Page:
It turns out there is such a book (probably one of several options–thanks, Amazon) and a couple coworkers and I are reading it.

The bad news (good news?) is that we’ve already found several errors in this manual. We were surprised to discover that there were things in this book that we knew were patently wrong. Nothing big enough to shake our overall confidence in the text, but just big enough to suggest that we might just have some inkling about how to behave like an adult–at least some of the time.

My friends and coworkers and I are all (or most of us, anyway) guilty of a certain level of imposter syndrome. I catch myself marveling at the fact that I can go to the grocery store and buy whatever I want, or that I have the organizational skills to pay my bills on time, or that I have somehow managed to lead committees of other adults toward the completion of a project. I’m almost always on the lookout for the adultier adults–you know, the ones who have bought houses, had babies, paid off student loans, received promotions.

Recently my partner and I trekked up to New York City. We economized by buying bus tickets instead of pricey train tickets, scoped out possible restaurants, strategized transit routes on an MTA map, made a short list of landmarks to explore, and snagged a hotel deal on Hotwire. We planned ahead, packed light, remembered our phone chargers, wore layers, and checked the weather.

The weekend’s main event was a matinee of one of our favorite shows. Afterward, we caught the subway (read the map and loaded a metro pass all by ourselves!) bound for our hotel. A couple of young adults crammed next to us in the crowded train started chatting with a seasoned New Yorker, who asked where these visitors were from and what their plans for the weekend were. The young Louisianans said they were headed up to the American Museum of Natural History and then to Central Park.

My partner and I exchanged a look. It was close to 4:30 pm on one of the coldest days of the season. The New Yorker, calm and kind man that he was, gently explained that they ought to find out when the museum closed, since most museums close at five or six. Then he counseled them to stay away from the Park.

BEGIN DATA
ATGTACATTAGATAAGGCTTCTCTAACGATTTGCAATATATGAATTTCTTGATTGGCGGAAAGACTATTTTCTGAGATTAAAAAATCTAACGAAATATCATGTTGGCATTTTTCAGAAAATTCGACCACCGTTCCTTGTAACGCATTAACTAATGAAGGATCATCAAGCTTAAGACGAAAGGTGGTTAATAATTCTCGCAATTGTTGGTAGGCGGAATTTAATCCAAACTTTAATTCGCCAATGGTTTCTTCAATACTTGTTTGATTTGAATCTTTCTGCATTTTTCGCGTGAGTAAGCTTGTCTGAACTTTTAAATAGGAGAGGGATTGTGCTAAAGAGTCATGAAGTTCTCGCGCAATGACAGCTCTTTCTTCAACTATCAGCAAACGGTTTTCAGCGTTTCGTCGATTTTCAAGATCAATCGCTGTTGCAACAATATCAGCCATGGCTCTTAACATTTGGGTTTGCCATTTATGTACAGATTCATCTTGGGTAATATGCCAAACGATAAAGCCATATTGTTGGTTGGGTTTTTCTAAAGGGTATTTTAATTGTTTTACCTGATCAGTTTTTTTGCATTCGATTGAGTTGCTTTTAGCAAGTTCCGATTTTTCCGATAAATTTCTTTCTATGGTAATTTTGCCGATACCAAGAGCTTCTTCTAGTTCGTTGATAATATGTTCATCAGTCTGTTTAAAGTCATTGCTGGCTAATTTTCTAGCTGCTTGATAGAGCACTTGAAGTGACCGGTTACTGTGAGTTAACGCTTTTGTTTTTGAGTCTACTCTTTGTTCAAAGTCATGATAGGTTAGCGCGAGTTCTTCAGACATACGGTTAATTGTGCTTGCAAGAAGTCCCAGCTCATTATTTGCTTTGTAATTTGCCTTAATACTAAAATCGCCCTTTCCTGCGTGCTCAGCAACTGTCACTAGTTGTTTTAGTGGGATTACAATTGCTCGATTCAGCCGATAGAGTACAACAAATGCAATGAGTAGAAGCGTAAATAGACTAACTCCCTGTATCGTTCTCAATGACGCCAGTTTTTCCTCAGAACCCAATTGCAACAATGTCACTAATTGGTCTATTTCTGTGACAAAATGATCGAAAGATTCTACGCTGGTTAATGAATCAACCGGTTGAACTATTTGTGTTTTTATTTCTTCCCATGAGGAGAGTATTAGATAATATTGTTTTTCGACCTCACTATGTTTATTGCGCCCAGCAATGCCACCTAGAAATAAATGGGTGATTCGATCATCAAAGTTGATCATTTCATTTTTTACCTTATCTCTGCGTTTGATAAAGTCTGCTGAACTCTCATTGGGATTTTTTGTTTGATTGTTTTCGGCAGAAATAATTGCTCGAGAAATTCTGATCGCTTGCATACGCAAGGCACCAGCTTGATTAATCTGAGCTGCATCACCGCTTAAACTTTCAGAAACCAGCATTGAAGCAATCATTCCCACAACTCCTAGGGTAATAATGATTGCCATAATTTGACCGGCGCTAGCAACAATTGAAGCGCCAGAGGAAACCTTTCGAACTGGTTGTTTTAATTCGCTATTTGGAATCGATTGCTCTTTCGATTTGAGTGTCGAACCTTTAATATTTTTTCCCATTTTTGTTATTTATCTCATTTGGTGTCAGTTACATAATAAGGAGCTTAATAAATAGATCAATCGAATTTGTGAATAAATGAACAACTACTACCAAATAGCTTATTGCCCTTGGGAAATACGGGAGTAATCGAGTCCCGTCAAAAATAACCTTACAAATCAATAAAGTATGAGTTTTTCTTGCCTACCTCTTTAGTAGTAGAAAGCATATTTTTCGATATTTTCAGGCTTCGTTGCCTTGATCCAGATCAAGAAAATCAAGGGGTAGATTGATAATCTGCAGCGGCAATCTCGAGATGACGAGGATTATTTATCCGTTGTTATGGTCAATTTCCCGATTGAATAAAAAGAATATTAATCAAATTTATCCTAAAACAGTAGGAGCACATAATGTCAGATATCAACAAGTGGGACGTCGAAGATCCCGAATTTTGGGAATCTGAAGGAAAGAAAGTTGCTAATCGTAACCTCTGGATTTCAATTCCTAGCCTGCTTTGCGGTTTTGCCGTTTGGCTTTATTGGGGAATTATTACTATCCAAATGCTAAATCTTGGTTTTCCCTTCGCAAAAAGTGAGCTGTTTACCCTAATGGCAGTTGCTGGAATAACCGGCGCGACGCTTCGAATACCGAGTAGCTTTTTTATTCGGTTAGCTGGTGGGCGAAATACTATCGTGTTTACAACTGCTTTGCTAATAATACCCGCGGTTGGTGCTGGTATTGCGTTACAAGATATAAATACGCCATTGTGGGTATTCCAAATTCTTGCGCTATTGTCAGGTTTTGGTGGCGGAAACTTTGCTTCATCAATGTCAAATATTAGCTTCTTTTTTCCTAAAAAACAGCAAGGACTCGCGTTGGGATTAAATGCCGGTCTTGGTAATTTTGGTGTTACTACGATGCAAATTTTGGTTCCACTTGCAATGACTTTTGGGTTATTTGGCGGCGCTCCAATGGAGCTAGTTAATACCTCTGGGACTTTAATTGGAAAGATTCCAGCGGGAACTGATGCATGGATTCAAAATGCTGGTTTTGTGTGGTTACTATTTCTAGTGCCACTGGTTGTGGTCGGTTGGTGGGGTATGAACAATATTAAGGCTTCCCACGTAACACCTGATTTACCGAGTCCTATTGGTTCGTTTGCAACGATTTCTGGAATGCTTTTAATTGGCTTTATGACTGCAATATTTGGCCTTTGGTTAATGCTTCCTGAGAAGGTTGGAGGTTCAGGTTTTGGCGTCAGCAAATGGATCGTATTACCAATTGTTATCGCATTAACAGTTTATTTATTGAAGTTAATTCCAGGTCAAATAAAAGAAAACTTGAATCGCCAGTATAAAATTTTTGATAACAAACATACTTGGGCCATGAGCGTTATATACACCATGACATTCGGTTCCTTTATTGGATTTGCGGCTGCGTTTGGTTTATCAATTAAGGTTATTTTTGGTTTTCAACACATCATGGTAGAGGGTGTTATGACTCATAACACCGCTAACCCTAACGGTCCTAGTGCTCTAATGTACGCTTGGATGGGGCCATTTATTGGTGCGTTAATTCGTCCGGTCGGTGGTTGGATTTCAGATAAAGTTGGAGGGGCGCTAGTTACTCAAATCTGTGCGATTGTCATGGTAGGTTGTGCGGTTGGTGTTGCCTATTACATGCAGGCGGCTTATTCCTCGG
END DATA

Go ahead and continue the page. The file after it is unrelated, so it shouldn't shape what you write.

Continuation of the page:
“Why?” the young guy asked.

“There won’t be anyone around to hear you scream,” the New Yorker said.

As we stepped off the subway and headed on our merry, well-planned, adulting way, my partner and I both released a sigh of relief for the perspective those two young travelers had provided. We weren’t silly enough to travel halfway across the country just to arrive at our destination just before closing time, and we had enough sense to steer clear of Central Park at night.

The next morning, we had breakfast at the café next door to our hotel. We’d dashed through the blinding cold between the hotel lobby and dining room, and a few sips into our first cups of coffee the hostess sat two other hotel guests at the table next to ours. These guys were in t-shirts and they looked like the previous night had done a number on their nervous systems. We couldn’t help overhearing their conversation as they recounted the night’s alcohol fueled and drug induced escapades, and we couldn’t help noticing that one of the guys kept glancing down at the very new and very obvious tattoo on his bare arm as if he expected half the restaurant to herald his excellent taste in what was either some kind of elven musical instrument or the logo of a death metal band.

So, sure, people are at different stages in their adulting careers. Success in adulting might have nothing to do with age and everything to do with practice and perspective. If that’s the case, our weekend in New York provided the opportunity for both. Adulting is about progress and grace and learning to think for yourself—without thinking you’re the center of the universe. You master what you can and make friends with other kinds of adults—the kind that won’t let you wander into a strange deserted park in the middle of winter.

The best part of learning how to be an adult? Knowing I don’t have to do it alone.